Rhami Khouri writes:
The overthrow of Egyptian President Hosni Mubarak and the transitions to new governance systems in Egypt and Tunisia – with others sure to follow – promise the birth of a more democratic, humanistic Arab world, assuming the transitions persist, which I believe is certain. Here are 10 things that may emerge from the current changes and which will determine if real democratization is underway, for these are the attributes that the Arab people have been denied throughout the past century:
First, real self-determination: Egypt and Tunisia may be the first instances of Arab countries that truly define themselves, their national values and their policies, on the basis of their people’s will and sentiments, rather than the decisions of a handful of self-imposed or foreign-installed rulers.
Second, real sovereignty: This may be the first time that modern Arab states implement domestic and foreign policies on the basis of the consent of the governed, rather than according to the desires or dictates of foreign powers.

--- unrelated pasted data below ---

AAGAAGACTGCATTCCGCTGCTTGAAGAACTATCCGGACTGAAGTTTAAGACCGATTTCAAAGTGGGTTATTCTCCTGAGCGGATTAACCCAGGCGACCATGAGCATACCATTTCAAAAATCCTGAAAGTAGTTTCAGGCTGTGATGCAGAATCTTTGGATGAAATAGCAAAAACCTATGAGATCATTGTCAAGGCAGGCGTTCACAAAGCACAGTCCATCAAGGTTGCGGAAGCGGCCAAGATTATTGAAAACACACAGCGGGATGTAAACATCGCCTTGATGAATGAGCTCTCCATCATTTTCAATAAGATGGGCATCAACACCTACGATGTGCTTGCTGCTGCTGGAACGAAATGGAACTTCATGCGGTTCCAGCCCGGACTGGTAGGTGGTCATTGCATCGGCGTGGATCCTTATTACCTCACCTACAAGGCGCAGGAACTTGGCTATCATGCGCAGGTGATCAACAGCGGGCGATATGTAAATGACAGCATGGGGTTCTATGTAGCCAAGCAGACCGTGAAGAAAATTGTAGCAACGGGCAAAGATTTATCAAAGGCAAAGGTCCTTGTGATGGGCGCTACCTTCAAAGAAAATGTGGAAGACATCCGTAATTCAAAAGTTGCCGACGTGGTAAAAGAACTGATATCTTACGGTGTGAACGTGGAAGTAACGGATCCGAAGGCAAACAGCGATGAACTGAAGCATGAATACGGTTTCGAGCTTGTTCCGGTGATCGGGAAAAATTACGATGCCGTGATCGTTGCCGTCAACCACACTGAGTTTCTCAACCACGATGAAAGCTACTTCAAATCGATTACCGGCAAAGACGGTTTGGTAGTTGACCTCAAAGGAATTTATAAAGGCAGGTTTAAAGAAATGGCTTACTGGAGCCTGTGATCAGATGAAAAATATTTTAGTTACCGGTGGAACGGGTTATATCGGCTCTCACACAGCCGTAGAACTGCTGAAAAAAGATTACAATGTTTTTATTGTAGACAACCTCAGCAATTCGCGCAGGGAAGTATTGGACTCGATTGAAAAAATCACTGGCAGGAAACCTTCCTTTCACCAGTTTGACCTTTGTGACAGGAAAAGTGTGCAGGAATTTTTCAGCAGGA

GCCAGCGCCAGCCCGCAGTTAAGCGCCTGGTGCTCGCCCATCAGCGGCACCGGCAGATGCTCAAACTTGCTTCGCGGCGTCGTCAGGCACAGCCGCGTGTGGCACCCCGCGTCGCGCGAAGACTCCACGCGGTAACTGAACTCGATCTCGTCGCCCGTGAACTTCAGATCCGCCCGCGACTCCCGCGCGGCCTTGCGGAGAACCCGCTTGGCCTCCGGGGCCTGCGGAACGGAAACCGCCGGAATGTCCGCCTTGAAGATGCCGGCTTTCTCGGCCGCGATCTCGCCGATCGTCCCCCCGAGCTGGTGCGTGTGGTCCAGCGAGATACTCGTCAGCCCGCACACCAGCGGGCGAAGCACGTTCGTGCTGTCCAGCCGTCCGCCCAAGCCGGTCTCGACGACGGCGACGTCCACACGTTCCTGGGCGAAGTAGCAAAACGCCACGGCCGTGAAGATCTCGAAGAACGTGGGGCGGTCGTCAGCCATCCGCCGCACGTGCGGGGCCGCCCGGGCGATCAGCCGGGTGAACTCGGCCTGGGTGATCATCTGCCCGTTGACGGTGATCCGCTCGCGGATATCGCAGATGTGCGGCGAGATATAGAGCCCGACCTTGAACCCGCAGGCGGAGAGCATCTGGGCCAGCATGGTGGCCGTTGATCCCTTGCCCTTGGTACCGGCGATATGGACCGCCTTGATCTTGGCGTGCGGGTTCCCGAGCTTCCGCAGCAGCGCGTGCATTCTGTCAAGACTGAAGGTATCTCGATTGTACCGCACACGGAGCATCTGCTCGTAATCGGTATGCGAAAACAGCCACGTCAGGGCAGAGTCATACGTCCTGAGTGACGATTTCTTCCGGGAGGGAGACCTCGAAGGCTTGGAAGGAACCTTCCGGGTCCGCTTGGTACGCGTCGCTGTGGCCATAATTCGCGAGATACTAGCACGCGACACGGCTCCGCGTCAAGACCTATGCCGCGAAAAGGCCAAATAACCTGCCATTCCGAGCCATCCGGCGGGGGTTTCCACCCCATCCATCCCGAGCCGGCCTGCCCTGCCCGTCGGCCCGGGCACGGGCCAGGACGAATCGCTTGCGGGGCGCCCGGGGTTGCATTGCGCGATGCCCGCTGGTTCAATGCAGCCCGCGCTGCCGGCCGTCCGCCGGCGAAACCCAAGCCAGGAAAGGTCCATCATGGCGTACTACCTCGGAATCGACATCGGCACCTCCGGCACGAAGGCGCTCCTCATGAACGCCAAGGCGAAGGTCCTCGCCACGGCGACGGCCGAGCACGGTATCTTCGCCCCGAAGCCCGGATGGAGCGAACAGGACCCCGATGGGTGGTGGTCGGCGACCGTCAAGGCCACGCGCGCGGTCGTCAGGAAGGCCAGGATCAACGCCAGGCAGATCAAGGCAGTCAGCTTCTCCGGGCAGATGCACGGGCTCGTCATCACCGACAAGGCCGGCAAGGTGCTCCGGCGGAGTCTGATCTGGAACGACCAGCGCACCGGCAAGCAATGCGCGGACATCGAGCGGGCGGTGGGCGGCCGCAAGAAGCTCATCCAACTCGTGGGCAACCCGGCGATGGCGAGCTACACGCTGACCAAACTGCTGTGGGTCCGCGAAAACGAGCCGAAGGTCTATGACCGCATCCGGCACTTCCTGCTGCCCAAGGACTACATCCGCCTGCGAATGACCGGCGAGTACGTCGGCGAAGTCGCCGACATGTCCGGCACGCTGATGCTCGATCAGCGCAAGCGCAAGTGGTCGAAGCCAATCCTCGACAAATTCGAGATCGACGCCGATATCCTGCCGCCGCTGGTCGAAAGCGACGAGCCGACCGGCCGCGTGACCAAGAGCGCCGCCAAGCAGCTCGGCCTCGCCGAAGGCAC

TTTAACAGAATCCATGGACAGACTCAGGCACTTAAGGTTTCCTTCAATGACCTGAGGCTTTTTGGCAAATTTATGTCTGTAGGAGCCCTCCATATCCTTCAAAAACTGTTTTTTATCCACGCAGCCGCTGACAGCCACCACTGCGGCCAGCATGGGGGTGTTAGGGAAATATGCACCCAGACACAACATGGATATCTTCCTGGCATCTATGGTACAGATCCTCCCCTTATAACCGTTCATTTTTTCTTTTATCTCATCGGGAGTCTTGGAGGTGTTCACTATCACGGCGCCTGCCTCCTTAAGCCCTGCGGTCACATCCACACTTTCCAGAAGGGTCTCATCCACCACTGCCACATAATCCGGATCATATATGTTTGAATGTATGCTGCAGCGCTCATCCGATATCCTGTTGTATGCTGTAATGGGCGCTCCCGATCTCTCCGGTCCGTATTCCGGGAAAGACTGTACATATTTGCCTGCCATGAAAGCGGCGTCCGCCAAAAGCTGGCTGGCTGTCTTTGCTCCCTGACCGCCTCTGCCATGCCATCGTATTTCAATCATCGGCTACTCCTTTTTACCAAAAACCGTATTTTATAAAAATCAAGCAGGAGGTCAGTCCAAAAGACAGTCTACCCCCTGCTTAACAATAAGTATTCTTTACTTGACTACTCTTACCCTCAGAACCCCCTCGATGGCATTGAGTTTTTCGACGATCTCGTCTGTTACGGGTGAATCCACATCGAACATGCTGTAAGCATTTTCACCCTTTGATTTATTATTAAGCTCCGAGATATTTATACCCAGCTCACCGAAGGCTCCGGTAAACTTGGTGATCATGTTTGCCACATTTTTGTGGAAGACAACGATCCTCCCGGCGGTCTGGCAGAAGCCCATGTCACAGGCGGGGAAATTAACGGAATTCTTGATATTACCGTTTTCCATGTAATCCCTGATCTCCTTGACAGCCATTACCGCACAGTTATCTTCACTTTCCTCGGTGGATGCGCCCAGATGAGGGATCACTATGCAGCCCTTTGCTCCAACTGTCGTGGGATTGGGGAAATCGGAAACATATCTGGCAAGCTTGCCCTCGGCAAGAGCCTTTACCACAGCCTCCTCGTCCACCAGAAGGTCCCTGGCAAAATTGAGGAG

Third, real politics: This may be the first time that modern Arab states experience the thrill and complexity of genuine politics, by which a variety of legitimate local actors negotiate the exercise of power and the routine transfer of incumbency from one group to another.
Fourth, real nationalism: This may be the first time that Arab societies forge a nationalist spirit that accurately reflects the sentiments, rights and aspiration of their own people, rather than merely the exploitative narrow goals of self-imposed rulers or hysterical crowds those autocrats callously manipulate.
Fifth, real constitutionalism: This may be the first time that modern Arab states see their own citizenry writing the rules of how power is exercised and how public authority is apportioned among the institutions of state, in the form of a constitution that actually represents a constituent population.